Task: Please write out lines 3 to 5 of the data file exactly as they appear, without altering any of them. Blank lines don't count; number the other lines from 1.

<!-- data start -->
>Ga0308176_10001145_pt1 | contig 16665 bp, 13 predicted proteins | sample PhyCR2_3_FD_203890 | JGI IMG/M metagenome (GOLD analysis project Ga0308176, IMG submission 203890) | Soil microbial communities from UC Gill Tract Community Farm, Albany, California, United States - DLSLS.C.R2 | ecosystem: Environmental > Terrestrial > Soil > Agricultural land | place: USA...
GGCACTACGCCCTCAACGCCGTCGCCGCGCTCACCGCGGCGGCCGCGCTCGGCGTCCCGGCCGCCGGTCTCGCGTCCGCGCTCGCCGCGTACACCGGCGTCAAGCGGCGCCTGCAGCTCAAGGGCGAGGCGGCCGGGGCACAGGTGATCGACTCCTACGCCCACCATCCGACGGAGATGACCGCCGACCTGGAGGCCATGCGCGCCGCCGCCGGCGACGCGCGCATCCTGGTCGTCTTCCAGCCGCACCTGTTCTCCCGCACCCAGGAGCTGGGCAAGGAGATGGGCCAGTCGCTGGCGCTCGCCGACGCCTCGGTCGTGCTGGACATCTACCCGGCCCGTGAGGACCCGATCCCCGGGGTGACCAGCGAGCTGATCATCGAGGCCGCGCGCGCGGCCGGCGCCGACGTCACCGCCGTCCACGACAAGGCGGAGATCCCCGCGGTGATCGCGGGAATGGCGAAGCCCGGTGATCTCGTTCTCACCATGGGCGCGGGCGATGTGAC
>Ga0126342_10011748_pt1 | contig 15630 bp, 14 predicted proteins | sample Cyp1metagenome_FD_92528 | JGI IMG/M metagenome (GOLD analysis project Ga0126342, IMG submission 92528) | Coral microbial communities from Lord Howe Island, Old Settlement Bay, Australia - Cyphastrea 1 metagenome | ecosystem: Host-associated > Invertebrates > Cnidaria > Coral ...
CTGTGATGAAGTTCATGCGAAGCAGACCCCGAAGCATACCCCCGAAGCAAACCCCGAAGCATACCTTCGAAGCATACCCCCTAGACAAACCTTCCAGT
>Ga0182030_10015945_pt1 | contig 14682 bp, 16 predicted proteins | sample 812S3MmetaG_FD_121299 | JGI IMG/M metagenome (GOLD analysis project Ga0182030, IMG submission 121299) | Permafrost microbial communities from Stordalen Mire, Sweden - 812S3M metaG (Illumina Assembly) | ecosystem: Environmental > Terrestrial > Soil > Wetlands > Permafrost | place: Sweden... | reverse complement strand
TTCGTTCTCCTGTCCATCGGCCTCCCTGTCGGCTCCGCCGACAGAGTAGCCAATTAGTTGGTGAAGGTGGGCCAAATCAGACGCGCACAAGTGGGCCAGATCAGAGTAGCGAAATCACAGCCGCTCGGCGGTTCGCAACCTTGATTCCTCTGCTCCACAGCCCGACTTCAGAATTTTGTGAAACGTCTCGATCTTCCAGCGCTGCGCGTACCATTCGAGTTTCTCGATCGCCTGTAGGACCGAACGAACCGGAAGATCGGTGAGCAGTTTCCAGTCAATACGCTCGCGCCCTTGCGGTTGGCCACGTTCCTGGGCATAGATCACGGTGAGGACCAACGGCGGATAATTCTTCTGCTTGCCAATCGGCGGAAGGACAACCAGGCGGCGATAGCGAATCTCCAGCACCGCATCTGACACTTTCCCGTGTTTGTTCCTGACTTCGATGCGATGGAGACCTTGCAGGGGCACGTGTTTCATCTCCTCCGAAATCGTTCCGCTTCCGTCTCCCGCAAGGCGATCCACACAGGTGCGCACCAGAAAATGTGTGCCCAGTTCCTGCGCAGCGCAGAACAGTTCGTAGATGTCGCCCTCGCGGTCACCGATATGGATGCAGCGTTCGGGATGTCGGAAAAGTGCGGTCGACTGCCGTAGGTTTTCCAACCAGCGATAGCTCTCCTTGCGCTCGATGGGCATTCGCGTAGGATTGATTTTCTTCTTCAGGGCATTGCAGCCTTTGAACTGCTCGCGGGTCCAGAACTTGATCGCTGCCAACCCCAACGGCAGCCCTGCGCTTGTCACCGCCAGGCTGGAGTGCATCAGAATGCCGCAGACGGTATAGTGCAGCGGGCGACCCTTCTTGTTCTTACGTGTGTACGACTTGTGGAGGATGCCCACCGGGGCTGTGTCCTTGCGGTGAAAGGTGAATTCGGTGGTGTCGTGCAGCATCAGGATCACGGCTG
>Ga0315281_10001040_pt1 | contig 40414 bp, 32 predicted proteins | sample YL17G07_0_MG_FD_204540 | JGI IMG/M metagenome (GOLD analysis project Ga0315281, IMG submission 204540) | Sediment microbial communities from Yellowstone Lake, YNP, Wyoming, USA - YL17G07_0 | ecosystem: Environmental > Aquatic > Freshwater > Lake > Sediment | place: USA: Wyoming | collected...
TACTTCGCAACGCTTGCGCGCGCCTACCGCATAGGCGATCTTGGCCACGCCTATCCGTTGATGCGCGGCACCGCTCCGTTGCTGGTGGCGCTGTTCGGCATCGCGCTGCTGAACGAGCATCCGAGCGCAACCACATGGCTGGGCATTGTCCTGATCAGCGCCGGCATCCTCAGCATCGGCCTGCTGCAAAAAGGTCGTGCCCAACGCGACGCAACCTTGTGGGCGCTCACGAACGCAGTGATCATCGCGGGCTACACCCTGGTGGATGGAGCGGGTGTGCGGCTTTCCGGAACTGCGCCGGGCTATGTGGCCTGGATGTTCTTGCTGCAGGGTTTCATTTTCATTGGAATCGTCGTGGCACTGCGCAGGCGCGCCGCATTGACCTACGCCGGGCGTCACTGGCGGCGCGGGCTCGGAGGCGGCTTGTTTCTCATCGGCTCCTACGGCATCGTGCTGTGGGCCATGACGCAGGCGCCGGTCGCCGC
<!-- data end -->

>Ga0126342_10011748_pt1 | contig 15630 bp, 14 predicted proteins | sample Cyp1metagenome_FD_92528 | JGI IMG/M metagenome (GOLD analysis project Ga0126342, IMG submission 92528) | Coral microbial communities from Lord Howe Island, Old Settlement Bay, Australia - Cyphastrea 1 metagenome | ecosystem: Host-associated > Invertebrates > Cnidaria > Coral ...
CTGTGATGAAGTTCATGCGAAGCAGACCCCGAAGCATACCCCCGAAGCAAACCCCGAAGCATACCTTCGAAGCATACCCCCTAGACAAACCTTCCAGT
>Ga0182030_10015945_pt1 | contig 14682 bp, 16 predicted proteins | sample 812S3MmetaG_FD_121299 | JGI IMG/M metagenome (GOLD analysis project Ga0182030, IMG submission 121299) | Permafrost microbial communities from Stordalen Mire, Sweden - 812S3M metaG (Illumina Assembly) | ecosystem: Environmental > Terrestrial > Soil > Wetlands > Permafrost | place: Sweden... | reverse complement strand